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Readers who desire a more intimate knowledge of the historical context of the Bible will appreciate the Archaeological Study Bible, now available in the timeless and classic King James Version. Full of informative articles and full-color photographs of places and objects from biblical times, this Bible examines the archaeological record surrounding God’s Word and brings the biblical world to life. Readers’ personal studies will be enriched as ...
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Readers who desire a more intimate knowledge of the historical context of the Bible will appreciate the Archaeological Study Bible, now available in the timeless and classic King James Version. Full of informative articles and full-color photographs of places and objects from biblical times, this Bible examines the archaeological record surrounding God’s Word and brings the biblical world to life. Readers’ personal studies will be enriched as they become more informed about the empires, places, and peoples of the ancient world.
• Four-color interior throughout
• Bottom-of-page study notes exploring passages that speak on archaeological and cultural facts
• Articles (520) covering five main categories: Archaeological Sites, Cultural and Historical Notes, Ancient Peoples and Lands, the Reliability of the Bible, and Ancient Texts and Artifacts
• Approximately 500 four-color photographs interspersed throughout
• Detailed book introductions that provide basic, at-a-glance information
• Detailed charts on pertinent topics
• In-text color maps that assist the reader in placing the action
INTRODUCTION TO Genesis
AUTHOR, PLACE AND DATE OF WRITING
Genesis is, strictly speaking, an anonymous work. Historical tradition, however, as well as Biblical attestation, assigns authorship to Moses (see, e.g., Mk 12:26; Lk 24:27; Jn 1:45; Ro 10:5; 2Co 3:15). Moses author ship would not have required him to write the entire book. In fact, all of the Genesis events took place long before Moses was born, indicating that he must have used sources. We might view Moses as an editor/historian who, in addition to receiving God's direct and supernatural communication, drew together details of the family histories of Abraham and his descendants, as they existed in the Israelite community in Egypt, into a single text.
Scholars who question Mosaic authorship of the Pentateuch (Ge-Dt) generally support one or another variant of the Documentary Hypothesis (see "The Documentary Hypothesis" on p. 15).
If Moses did indeed write/compile Genesis, he must have done so during the Israelites' exodus wandering period, probably between 1440 and 1400 B.C. (see "The Store Cities of Pithom and Rameses" on p. 86, "The Pharaoh of the Exodus" on p. 98, "The Date of the Exodus" on p. 106, "The Hyksos and the Old Testament" on p. 121 and "The Conquest of Canaan" on p. 310). Those scholars who suggest that the Pentateuch was written as a single work during the exile typically place the date of authorship at about 550 B.C.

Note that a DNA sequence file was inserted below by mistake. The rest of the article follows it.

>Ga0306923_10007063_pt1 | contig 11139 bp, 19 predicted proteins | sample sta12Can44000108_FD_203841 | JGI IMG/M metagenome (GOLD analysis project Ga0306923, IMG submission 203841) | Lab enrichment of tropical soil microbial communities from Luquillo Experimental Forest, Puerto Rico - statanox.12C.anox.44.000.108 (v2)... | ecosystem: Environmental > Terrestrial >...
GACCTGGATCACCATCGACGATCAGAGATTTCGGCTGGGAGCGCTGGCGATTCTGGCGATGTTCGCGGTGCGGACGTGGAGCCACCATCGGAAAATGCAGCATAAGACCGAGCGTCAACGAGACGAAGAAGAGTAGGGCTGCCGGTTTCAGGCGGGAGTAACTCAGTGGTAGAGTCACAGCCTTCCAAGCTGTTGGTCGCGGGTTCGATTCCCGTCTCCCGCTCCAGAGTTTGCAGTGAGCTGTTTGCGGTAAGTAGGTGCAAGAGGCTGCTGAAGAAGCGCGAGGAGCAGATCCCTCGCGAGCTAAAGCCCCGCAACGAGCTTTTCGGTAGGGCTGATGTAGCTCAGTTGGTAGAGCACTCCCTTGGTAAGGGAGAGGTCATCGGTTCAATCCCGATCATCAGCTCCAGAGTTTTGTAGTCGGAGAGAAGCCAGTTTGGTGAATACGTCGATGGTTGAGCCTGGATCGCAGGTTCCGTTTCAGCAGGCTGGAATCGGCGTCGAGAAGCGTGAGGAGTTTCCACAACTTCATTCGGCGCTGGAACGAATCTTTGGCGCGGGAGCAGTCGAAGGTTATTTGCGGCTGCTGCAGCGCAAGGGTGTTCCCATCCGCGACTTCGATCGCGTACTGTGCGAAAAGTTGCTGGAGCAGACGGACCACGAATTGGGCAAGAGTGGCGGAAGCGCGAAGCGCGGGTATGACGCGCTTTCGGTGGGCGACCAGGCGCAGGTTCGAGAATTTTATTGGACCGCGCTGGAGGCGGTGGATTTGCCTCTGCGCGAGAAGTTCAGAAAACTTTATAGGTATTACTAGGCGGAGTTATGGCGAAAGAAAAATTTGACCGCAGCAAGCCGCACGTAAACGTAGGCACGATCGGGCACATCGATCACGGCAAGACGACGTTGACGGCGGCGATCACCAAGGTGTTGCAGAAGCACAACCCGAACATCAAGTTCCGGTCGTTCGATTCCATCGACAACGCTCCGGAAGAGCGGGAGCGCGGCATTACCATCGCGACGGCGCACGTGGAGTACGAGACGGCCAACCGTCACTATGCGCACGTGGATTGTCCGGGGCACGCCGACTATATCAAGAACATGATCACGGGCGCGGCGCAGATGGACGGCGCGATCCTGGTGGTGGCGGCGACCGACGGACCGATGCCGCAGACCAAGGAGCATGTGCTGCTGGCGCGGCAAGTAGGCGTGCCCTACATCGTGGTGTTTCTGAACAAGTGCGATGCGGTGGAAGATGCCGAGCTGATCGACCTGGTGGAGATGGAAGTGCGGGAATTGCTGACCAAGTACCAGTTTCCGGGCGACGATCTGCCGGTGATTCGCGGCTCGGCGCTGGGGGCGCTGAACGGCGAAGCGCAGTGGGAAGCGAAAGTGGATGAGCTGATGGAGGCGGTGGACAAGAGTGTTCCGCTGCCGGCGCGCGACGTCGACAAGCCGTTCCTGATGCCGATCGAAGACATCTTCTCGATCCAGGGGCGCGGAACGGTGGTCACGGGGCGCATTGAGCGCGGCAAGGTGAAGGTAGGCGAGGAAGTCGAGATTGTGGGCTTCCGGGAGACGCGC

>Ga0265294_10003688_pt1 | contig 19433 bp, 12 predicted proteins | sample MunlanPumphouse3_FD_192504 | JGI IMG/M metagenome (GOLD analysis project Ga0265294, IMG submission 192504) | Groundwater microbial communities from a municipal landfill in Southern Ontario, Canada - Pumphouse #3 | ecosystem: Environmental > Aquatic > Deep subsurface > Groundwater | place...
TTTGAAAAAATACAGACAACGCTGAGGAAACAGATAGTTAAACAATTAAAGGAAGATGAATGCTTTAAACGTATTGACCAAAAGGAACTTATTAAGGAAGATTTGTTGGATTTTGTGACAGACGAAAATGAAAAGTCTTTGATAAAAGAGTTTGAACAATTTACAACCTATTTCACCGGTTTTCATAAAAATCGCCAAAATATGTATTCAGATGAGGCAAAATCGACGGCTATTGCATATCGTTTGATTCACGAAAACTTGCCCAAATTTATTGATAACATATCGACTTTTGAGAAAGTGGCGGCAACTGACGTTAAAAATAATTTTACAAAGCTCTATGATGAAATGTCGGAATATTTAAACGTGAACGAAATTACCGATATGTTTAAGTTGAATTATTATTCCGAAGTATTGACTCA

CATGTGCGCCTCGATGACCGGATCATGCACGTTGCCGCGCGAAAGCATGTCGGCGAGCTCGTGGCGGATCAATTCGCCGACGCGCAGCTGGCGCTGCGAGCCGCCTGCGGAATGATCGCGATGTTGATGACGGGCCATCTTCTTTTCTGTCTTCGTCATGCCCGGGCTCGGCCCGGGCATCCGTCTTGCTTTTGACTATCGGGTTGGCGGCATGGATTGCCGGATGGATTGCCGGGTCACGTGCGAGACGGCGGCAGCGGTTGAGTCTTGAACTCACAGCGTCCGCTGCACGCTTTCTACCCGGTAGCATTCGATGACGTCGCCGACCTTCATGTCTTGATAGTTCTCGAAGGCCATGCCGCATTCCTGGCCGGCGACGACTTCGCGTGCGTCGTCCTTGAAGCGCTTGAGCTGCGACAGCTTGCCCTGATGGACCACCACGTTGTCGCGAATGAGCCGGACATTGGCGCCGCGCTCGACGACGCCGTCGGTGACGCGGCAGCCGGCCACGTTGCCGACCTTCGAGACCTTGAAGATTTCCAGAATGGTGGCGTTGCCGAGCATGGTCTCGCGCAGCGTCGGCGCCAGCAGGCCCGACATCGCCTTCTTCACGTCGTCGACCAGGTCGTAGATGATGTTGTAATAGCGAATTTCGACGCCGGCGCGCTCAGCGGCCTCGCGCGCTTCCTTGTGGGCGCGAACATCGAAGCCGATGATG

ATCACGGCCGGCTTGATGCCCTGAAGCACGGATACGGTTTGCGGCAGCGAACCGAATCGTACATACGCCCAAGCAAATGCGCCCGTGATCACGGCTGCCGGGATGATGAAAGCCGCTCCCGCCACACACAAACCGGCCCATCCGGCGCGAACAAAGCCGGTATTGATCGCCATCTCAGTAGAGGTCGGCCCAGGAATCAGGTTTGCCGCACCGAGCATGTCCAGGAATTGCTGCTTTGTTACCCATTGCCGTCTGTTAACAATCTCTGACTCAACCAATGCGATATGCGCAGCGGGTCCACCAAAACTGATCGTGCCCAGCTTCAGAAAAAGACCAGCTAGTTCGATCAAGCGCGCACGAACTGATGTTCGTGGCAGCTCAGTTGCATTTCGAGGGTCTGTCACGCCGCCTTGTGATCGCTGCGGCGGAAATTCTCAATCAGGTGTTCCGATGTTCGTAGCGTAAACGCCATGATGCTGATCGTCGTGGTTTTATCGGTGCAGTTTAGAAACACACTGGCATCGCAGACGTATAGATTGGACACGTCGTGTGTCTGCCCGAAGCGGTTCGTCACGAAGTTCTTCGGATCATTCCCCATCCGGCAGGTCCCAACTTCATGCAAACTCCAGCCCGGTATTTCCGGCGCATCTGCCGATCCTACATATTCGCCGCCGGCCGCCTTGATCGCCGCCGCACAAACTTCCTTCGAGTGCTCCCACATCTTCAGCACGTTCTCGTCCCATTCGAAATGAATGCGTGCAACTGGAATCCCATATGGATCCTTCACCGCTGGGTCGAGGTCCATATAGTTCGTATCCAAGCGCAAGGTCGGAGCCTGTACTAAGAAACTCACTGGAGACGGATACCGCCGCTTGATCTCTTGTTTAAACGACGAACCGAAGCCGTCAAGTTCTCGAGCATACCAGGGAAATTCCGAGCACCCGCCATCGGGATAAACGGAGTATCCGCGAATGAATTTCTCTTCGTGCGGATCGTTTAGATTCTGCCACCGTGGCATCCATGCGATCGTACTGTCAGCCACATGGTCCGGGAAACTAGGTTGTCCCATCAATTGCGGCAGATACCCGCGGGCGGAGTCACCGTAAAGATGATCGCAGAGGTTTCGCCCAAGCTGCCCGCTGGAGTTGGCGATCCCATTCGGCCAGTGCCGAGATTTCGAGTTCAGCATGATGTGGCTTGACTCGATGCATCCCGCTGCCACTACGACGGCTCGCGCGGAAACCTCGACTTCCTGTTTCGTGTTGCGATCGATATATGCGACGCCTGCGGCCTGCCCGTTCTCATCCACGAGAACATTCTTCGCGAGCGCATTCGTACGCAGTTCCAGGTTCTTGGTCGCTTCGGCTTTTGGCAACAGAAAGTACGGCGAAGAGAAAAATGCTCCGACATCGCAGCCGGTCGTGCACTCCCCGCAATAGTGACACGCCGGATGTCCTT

Genesis records the stories of the creation, the fall into sin, the flood, the call of Abraham and the early history of the ancestors of Israel. The Genesis stories were probably circulated among the Israelites living in Egypt, reminding them of their familial and spiritual heritage and explaining their current situation. Genesis preserved individual stories (like those about Joseph) that could afford hope to God's enslaved people. Promises to Abraham about the future of his progeny (e.g., 15:1-7) also would have encouraged them. Later, Israelites directly involved in the exodus, as well as their succeeding generations, no doubt read Genesis in order to understand this piece of the great saga of heir national origin. The fulfillment of God's historical promises to the patriarchs served as a testimony to his continuing faithfulness.
CULTURAL FACTS AND HIGHLIGHTS
Genesis records the birth and early history of humankind. Not only did God create the physical world, but he also formed man and woman in his own image and endowed them with the gift of free will. Over time changes took place, including humanity's fall into sin and the resultant great flood.
Tribes, cities and civilizations ebbed and flowed, rising and declining in a rhythm that has characterized human history ever since. Centuries passed, and at some point God chose to concentrate his particular attention on one individual from an ordinary, idol-worshiping family-who in his turn opted to listen and obey. From such unimpressive roots began the triumphant-if often temporarily tragic-saga of redemption history.
AS YOU READ
Note how quickly and irreversibly the human race turned its back on Eden and on perfect fellowship with God (chs. 2-3) and how God responded (chs. 4-8). Then, through the unlikely choice of a still-childless patriarch, God began to form the family from which the Israelite nation would spring (chs. 11-30; 49). Study the life of Joseph, from his years of slavery to his meteoric rise to power in a strange land to his revelation to his unsuspecting brothers (chs. 42-45). This book explains how and why the Israelites came to live in Egypt, setting the stage for what would happen to this special people in Exodus and beyond.
DID YOU KNOW?
An individual in the ancient Near East could claim rights to a well on someone else's land (21:25-30).
The bride price paid by a husband's family was to be held in trust to provide for the wife if she were to find herself abandoned or widowed (31:14-16).
A man's seal, cord and staff were symbols of his individual and corporate identity-the ancient equivalent of an I.D. card or signature (38:17-18).